In 1905 the by U.S. Ambassador to France Gen. Horace Porter, who had searched for 6 years for Jones’ remains exhumed a number of lead coffins. The preserved body was identified and an autopsy conducted. Brought back to America on the USS Brooklyn On April 24, 1906, Jones’s coffin was installed in Bancroft Hall at the United States Naval Academy, Annapolis, Maryland, On January 26, 1913, the Captain’s remains were finally re-interred in a magnificent bronze and marble sarcophagus at the Naval Academy Chapel
“The future naval officers, who live within these walls, will find in the career of the man whose life we this day celebrate, not merely a subject for admiration and respect, but an object lesson to be taken into their innermost hearts. . . . Every officer . . . should feel in each fiber of his being an eager desire to emulate the energy, the professional capacity, the indomitable determination and dauntless scorn of death which marked John Paul Jones above all his fellows.”
US President Theodore Roosevelt, in an address to The US Naval Academy, Annapolis (24 April 1906).
Following a complete breakdown in their relationship, and his refusal to take the Oath of Supremacy. Former Lord chancellor, scholar and humanist Sir Thomas More is beheaded upon Tower Hill, London.
A leading adviser to King Henry VIII More assumed the role of Lord Chancellor following the removal of Cardinal Wolsey, More dealt with the issues of state with speed and efficiency. He was also the main opponent of the reformation seeing the works of Luther and Tyndal as heresy and authorizing the burning of many heretics. He also guided Henry VIII in the authoring of ‘Assertio’ to which the Pope granted Henry the title of Defender of the Faith.
As the conflict over supremacy between the Papacy and the King reached its height, More continued to remain unmoved in supporting the supremacy of the Pope over that of the Henry. In 1530, More refused to sign a letter by the leading English churchmen and aristocrats asking Pope Clement VII to annul Henry’s marriage to Catherine, and also quarreled with Henry VIII over the heresy laws. In 1532, More asked Henry to accept his resignation, which he did.
On 13 April 1534, More was asked to appear before a commission and swear his allegiance to the parliamentary Act of Succession. More accepted Parliament’s right to declare Anne Boleyn the legitimate Queen of England, using the precedent of “qui tacet consentire videtur” (who (is) silent is seen to consent.)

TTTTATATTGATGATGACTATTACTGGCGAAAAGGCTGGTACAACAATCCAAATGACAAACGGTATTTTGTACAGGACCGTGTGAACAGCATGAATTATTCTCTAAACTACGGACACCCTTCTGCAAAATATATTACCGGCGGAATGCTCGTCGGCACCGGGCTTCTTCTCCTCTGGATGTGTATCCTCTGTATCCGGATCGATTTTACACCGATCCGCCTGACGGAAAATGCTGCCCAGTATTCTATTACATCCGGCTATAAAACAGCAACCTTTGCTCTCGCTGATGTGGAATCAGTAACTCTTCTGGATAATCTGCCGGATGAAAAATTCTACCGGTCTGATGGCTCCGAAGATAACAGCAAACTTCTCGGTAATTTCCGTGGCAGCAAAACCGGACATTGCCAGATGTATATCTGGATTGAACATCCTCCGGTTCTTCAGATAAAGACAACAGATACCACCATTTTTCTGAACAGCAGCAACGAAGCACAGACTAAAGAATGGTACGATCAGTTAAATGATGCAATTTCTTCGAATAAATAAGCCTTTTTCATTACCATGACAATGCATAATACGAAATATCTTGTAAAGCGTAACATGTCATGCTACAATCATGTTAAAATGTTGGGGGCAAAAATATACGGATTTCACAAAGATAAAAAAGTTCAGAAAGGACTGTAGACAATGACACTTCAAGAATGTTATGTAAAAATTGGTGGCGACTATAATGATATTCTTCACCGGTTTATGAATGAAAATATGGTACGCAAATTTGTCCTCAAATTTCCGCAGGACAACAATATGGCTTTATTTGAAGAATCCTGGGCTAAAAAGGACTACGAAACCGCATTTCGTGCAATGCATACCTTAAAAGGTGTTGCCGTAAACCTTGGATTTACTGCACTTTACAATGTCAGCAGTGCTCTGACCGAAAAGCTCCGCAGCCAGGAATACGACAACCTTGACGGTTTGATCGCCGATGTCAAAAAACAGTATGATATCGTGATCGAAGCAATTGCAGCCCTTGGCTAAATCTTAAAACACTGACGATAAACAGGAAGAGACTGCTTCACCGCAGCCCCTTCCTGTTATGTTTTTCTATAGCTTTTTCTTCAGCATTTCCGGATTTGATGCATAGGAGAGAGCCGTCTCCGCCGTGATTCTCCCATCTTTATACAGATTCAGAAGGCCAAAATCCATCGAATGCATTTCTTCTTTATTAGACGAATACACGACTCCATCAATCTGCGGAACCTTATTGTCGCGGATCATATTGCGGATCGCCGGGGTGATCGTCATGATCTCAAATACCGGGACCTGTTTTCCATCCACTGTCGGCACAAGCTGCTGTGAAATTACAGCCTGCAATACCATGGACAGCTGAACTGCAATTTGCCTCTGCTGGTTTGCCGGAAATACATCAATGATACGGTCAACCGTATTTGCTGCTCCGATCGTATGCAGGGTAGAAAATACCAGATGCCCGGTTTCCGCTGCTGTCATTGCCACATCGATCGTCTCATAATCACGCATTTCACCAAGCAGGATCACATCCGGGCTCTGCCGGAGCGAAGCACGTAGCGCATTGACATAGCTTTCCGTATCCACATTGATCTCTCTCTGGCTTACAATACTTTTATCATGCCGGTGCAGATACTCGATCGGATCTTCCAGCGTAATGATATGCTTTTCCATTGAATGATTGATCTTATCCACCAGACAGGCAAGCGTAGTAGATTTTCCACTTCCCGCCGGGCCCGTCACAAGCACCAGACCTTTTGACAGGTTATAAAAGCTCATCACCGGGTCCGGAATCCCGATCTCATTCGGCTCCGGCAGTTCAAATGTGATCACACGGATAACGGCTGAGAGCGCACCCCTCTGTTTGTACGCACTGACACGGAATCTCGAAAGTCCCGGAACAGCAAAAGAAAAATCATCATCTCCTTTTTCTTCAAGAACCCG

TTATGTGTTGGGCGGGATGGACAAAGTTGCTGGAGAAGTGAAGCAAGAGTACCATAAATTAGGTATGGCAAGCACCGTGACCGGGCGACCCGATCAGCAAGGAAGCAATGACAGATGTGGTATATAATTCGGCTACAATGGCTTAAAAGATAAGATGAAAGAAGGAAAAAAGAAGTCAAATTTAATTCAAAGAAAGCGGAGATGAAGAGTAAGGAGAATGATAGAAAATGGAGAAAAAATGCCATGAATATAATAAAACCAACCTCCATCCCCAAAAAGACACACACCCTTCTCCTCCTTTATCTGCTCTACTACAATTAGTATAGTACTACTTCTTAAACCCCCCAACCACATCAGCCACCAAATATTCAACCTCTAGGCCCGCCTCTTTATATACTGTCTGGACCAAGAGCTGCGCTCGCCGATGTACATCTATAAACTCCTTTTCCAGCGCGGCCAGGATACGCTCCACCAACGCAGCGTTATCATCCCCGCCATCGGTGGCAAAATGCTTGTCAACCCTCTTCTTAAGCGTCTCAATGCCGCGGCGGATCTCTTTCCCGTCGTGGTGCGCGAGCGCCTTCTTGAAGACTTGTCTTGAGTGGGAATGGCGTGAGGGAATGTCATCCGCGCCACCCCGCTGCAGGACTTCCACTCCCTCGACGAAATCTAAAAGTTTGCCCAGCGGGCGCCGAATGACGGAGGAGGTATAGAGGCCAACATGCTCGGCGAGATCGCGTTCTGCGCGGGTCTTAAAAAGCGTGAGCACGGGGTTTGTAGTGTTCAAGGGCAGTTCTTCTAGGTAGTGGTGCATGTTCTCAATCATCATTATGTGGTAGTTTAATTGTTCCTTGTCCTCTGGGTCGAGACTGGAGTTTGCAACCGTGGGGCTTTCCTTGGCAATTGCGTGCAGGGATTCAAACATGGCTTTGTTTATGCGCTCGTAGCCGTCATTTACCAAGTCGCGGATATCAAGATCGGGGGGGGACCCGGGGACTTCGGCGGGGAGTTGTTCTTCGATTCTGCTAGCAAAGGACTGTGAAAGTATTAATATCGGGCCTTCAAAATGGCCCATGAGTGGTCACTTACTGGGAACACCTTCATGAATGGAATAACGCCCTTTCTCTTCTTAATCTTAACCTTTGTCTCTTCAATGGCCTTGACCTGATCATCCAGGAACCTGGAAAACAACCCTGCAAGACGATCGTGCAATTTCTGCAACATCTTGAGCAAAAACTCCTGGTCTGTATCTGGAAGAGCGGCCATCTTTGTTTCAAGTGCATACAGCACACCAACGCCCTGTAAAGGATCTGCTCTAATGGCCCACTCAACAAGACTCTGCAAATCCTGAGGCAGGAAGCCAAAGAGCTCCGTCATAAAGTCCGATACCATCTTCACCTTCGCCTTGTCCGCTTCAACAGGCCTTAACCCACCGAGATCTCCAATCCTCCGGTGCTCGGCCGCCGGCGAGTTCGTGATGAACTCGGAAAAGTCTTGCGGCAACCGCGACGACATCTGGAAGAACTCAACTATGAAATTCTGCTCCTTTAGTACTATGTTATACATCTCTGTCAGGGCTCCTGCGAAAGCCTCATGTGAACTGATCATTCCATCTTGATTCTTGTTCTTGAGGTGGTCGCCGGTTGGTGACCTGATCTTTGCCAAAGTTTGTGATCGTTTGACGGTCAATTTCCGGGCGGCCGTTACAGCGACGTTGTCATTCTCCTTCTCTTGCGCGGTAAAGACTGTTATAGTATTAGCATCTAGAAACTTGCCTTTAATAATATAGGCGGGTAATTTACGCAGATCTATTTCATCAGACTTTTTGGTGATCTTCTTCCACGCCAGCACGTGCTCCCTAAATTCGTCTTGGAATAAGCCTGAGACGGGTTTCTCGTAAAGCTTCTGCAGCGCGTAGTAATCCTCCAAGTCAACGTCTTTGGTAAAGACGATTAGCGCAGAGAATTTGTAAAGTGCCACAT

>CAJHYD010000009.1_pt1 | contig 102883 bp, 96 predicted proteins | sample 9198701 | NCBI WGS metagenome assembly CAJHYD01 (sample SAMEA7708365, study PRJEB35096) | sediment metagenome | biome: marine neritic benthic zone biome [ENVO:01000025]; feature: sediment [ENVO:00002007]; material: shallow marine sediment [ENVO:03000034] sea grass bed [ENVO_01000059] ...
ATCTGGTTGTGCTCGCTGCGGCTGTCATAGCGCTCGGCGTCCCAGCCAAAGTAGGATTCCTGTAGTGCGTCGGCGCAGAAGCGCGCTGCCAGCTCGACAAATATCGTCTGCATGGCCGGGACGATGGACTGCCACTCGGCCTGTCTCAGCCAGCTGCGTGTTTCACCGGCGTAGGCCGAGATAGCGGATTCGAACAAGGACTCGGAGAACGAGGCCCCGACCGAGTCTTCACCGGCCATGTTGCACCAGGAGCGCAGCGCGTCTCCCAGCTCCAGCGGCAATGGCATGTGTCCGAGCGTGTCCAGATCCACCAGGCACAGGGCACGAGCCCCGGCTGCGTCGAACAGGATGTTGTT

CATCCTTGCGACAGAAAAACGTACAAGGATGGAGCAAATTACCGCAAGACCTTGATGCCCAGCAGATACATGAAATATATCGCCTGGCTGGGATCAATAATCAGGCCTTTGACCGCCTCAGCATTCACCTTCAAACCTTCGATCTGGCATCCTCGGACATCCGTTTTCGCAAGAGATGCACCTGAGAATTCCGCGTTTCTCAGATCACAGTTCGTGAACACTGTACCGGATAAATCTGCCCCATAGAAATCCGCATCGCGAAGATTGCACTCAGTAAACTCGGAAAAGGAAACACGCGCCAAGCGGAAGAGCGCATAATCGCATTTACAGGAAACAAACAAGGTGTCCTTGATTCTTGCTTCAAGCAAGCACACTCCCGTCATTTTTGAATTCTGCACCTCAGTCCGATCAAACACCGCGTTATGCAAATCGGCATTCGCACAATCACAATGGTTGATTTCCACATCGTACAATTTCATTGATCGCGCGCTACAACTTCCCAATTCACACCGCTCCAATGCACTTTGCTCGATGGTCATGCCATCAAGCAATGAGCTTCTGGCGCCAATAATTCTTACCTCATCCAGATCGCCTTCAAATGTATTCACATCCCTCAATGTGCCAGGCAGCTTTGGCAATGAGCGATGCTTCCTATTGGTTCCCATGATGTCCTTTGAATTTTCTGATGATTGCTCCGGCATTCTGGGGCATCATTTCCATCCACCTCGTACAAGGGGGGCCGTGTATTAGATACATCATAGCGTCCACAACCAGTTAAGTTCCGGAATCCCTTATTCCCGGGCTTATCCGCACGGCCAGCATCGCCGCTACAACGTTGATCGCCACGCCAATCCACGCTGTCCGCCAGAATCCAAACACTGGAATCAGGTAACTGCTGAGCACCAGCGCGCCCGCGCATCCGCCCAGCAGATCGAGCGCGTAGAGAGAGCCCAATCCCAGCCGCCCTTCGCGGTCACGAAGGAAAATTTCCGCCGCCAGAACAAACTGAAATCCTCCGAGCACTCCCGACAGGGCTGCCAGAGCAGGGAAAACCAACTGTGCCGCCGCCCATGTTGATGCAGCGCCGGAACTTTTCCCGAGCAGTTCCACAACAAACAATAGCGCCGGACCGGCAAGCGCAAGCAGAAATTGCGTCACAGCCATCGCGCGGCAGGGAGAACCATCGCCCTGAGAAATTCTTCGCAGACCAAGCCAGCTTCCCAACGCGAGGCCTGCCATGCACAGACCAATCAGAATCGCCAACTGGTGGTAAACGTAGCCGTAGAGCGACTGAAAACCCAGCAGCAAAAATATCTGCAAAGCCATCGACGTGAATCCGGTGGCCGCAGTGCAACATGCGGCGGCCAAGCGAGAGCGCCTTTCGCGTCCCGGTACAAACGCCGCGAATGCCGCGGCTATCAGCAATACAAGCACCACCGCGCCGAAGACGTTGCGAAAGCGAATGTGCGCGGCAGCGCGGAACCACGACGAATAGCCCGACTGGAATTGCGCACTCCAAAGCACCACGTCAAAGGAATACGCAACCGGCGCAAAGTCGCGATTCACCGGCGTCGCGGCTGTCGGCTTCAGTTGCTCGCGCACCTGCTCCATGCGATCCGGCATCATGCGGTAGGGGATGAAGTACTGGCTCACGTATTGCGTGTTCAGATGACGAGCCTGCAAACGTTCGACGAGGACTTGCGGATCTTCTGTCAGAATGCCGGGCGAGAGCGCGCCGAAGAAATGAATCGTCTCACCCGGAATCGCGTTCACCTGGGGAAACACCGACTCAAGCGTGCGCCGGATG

Unfortunately for More the Panel was stacked heavily in the Kings favor with both Anne Boleyn’s Father and Brother on the panel the jury took only 15 minutes to find More guilty of Treason, the punishment was to be hanged drawn and quartered, although Henry commuted it to beheading.
The execution took place on 6 July 1535. When he came to mount the steps to the scaffold, he is widely quoted as saying: “I pray you, I pray you, Mr Lieutenant, see me safe up and for my coming down, I can shift for myself”; while on the scaffold he declared that he died “the king’s good servant, but God’s first.”
More’s body was buried in an unmarked grave in St Peter ad Vincula within the Tower precinct and his head affixed upon a pike over Tower bridge. The head was later rescued by his daughter Margaret and is said to rest in the Roper Family Vault in St. Dunstan’s Canterbury.
Following the French surrender and armistice with Germany, the British were concerned that Germany may gain control of the French navy, adding their fleet to the Kreigsmarine would tip the naval balance of power in the Axis’ favour resulting in additional difficulty in receiving supplies vital to continue the war.
The British government feared the possibility despite the fact that the Armistice terms at Article 8 paragraph 2 stated that the German government “solemnly and firmly declared that it had no intention of making demands regarding the French fleet during the peace negotiations” and similar terms existed in the armistice with Italy. Furthermore, on 24 June, Admiral Darlan had given assurances to Churchill against such a possibility. However Churchill ordered that the French Fleet should either turn themselves over or be neutralised.
The fleet were dispersed in various ports in the mediterranean and in Portsmouth and Plymouth. Those ships were simply boarded during the night of the 3rd, although the French put up limited resistance resulting in the deaths of 3 Royal Navy personnel and one French sailor.
On July 3, 1940 the greatest concentration of French ships were at the port of Mers-el-Kébir, Algeria. Force H consisting of the carrier HMS Ark Royal and accompanied by the battlecruiser HMS Hood, Battleships HMS Valiant and HMS Resolution and accompanying destroyers and cruisers. On arrival the commander of force H,Admiral James Somerville delivered the ultimatum to the commander of the French Fleet: